11714 Howard E. Bond, Space Telescope Science Institute Snapshot Survey for Planetary Nebulae in Local Group Globular Clusters Abstract
11718 Julianne Dalcanton, University of Washington The Stellar Halos of Dwarf Galaxies Abstract
11719 Julianne Dalcanton, University of Washington A Calibration Database for Stellar Models of Asymptotic Giant Branch Stars Abstract
11727 Timothy M. Heckman, The Johns Hopkins University UV spectroscopy of Local Lyman Break Galaxy Analogs: New Clues to Galaxy Formation in the Early Universe Abstract
11732 C. S. Kochanek, The Ohio State University Research Foundation The Temperature Profiles of Quasar Accretion Disks Abstract
11735 Filippo Mannucci, INAF - IRA, Firenze The LSD project: dynamics, merging and stellar populations of a sample of well-studied LBGs at z~3 Abstract
11786 Howard E. Bond, Space Telescope Science Institute HST Observations of Astrophysically Important Visual Binaries Abstract
11835 Mark Birkinshaw, University of Bristol The multi-faceted X-ray activity of low-redshift active galaxies Abstract
12011 Rachel A. Osten, Space Telescope Science Institute Magnetic Heating of the Outer Atmospheres of Very Low Mass Dwarfs Abstract
12018 Andrea H. Prestwich, Smithsonian Institution Astrophysical Observatory Ultra-Luminous x-Ray Sources in the Most Metal-Poor Galaxies Abstract
12019 Christy A. Tremonti, University of Wisconsin - Madison After the Fall: Fading AGN in Post-starburst Galaxies Abstract

Selected highlights

GO 11589: Hypervelocity Stars as Unique Probes of the Galactic Center and Outer Halo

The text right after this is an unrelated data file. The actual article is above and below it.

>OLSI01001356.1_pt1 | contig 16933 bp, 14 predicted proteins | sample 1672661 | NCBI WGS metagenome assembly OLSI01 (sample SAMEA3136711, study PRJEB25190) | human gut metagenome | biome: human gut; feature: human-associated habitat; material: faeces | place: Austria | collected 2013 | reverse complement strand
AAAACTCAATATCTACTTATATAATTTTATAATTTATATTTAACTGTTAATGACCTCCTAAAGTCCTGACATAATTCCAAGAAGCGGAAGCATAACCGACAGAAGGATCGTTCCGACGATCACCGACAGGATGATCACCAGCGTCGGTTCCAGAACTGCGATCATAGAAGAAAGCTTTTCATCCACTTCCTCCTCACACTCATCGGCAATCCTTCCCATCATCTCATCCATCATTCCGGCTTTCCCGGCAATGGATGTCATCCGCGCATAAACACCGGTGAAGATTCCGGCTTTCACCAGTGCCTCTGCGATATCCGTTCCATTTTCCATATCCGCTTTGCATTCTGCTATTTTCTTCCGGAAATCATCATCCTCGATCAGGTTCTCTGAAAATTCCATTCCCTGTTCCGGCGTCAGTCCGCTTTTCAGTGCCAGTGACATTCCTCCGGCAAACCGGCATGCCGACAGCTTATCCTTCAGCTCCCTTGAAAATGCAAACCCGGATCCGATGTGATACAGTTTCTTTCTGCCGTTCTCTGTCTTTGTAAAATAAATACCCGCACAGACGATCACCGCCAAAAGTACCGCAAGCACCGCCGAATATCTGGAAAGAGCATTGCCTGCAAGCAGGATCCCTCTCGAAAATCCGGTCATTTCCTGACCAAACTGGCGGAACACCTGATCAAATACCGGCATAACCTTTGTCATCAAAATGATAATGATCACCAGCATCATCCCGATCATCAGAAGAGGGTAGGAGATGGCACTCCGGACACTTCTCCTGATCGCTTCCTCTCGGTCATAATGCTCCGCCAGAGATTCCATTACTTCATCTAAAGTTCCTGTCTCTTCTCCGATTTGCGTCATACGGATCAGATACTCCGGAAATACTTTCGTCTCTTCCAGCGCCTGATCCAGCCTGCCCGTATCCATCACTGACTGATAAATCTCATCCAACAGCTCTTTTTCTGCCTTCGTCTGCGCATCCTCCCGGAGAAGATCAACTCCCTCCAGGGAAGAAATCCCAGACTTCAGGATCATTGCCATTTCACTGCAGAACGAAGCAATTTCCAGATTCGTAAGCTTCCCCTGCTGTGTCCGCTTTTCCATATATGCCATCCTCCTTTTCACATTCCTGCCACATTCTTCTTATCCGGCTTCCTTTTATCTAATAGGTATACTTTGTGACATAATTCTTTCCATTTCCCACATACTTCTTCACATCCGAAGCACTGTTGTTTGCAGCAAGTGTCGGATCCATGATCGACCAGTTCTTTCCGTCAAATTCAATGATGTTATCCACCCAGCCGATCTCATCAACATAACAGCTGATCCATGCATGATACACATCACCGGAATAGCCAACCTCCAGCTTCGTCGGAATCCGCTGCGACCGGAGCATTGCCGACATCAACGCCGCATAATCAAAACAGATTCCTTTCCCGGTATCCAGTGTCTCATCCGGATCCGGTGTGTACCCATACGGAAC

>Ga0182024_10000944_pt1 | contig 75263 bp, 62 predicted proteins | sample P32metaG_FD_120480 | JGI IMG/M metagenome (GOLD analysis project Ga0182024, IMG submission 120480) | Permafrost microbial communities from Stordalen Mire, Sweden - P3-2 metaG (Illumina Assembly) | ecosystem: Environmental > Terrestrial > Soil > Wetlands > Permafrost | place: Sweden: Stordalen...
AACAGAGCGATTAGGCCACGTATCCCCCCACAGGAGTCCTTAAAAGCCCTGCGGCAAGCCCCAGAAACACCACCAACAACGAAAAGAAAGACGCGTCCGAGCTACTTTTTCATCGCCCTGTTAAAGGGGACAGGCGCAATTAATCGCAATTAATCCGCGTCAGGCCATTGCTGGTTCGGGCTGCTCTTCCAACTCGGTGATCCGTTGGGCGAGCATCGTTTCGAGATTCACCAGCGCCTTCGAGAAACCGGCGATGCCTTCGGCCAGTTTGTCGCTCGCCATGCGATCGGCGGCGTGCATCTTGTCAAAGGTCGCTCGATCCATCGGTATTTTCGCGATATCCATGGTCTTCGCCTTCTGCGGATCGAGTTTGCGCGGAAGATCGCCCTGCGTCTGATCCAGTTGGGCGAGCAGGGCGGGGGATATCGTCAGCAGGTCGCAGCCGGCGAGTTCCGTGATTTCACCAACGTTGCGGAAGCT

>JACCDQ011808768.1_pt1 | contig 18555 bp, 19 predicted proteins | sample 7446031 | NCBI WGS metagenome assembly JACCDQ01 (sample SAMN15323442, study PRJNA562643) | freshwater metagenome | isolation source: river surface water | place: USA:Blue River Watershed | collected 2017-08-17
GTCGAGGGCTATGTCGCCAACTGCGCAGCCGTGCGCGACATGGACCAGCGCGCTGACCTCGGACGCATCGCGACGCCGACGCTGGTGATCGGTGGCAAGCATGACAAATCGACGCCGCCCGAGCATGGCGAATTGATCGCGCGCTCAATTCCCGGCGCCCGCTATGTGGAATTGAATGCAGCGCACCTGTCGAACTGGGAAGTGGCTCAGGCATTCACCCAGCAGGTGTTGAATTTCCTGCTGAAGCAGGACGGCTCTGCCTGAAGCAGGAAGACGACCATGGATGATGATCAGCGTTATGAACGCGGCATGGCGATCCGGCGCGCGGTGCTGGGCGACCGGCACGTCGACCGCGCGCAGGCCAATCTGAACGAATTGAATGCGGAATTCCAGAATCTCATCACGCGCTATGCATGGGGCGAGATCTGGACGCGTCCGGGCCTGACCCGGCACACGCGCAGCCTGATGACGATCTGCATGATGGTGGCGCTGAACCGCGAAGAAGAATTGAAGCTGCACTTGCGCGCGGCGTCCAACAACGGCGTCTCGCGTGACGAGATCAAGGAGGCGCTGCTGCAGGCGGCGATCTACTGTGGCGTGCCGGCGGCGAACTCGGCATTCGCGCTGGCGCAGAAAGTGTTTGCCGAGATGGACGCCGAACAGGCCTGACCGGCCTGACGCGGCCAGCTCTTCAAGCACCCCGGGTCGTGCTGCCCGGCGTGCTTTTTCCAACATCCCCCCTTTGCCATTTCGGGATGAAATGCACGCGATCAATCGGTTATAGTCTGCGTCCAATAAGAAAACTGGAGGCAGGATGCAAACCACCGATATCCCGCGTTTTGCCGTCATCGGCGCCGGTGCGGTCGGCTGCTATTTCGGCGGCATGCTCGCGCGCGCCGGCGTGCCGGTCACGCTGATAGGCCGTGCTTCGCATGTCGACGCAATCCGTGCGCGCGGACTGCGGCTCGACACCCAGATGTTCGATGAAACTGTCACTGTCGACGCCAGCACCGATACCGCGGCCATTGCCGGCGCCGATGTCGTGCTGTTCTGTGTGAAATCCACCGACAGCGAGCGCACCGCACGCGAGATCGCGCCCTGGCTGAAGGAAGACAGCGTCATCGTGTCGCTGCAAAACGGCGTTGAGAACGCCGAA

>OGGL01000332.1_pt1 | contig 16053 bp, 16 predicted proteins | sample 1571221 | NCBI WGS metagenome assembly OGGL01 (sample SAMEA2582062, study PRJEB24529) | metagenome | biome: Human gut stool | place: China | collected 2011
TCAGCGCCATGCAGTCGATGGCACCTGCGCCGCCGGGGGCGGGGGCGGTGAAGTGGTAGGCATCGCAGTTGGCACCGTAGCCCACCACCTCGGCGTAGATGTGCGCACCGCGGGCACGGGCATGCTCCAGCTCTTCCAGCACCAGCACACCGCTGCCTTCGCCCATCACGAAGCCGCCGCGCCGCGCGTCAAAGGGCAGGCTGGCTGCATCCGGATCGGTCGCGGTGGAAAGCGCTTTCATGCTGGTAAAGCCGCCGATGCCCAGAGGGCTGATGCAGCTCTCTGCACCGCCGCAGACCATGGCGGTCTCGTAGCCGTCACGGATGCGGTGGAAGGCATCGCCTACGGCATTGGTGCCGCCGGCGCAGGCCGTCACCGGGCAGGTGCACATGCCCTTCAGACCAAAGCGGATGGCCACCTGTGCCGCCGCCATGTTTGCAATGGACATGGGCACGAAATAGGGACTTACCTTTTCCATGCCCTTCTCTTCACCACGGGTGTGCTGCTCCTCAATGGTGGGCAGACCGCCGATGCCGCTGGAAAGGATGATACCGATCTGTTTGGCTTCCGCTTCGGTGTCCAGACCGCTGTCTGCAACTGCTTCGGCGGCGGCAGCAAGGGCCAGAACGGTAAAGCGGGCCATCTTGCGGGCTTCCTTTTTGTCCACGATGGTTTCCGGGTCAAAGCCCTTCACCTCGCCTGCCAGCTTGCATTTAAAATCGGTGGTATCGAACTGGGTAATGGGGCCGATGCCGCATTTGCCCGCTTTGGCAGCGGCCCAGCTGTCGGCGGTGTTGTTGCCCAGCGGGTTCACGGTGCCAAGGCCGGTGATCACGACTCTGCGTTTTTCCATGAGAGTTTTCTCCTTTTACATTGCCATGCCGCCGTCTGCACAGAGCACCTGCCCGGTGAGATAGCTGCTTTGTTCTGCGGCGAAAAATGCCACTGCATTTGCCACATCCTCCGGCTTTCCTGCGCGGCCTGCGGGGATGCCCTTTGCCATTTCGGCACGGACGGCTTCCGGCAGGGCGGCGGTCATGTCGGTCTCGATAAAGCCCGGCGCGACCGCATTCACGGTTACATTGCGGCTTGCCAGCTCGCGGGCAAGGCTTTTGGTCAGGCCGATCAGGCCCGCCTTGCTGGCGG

Artistic view of a hypervelocity star Hypervelocity stars are stars that have velocities that exceed the escape velocity of the Milky Way by a very substantial margin. Stars can only achieve such velocities through violent gravitational interactions with other bodies. Indeed, to achieve velocities of 1,000 km/sec or more, the proposed mechanism involves binary stars interacting with the black hole at the Galactic Centre: one of the binary components is lost to the black hole, and the other ejected at from the core. The existence of such objects was hypothesised over 20 years ago, but the first candidate was only identified in 2005: SDSS J090745.0+024507, an apparently non-descript sunlike star, lying at a distance of 71 kpc from the Sun in the Galactic, and moving at a velocity of 850 km/sec, or more than twice the escape velocity. Since then, a number of other candidates have been identified, and the present HST program aims to measure precise proper motions that will quantify their space motions.

GO 11613: GHOSTS: Stellar Outskirts of Massive Spiral Galaxies

The (relatively) nearby barred spiral galaxy, NGC 253 The subdwarf stars that populate the Galactic halo are generally recognised as fossil remnants of the first episode of substantial star formation to afflict the Milky Way galaxy. The structure and density distribution of our own halo has been inferred partly from deep starcounts, partly from globular cluster systems and partly from the kinematics of local subdwarfs; most analyses favour a near-spherical system with density r-3.5. The aim of this proposal is to extend these studies to a number of other nearby spiral systems. ACS and WFC3/UVIS are being used to obtain SNAP observations in the F606W and F814W filters in regions within the galactic halos. The observations are capable of obtaining photometry extending 2-3 magnitudes below the tip of the red giant branch in those galaxies. The data should permit separation of the contributions from disk, thick disk and bulge, and isolation of the halo population. The observations will allow measurement of the halo metallicity distribution and an estimate of the shape of the halo in these systems.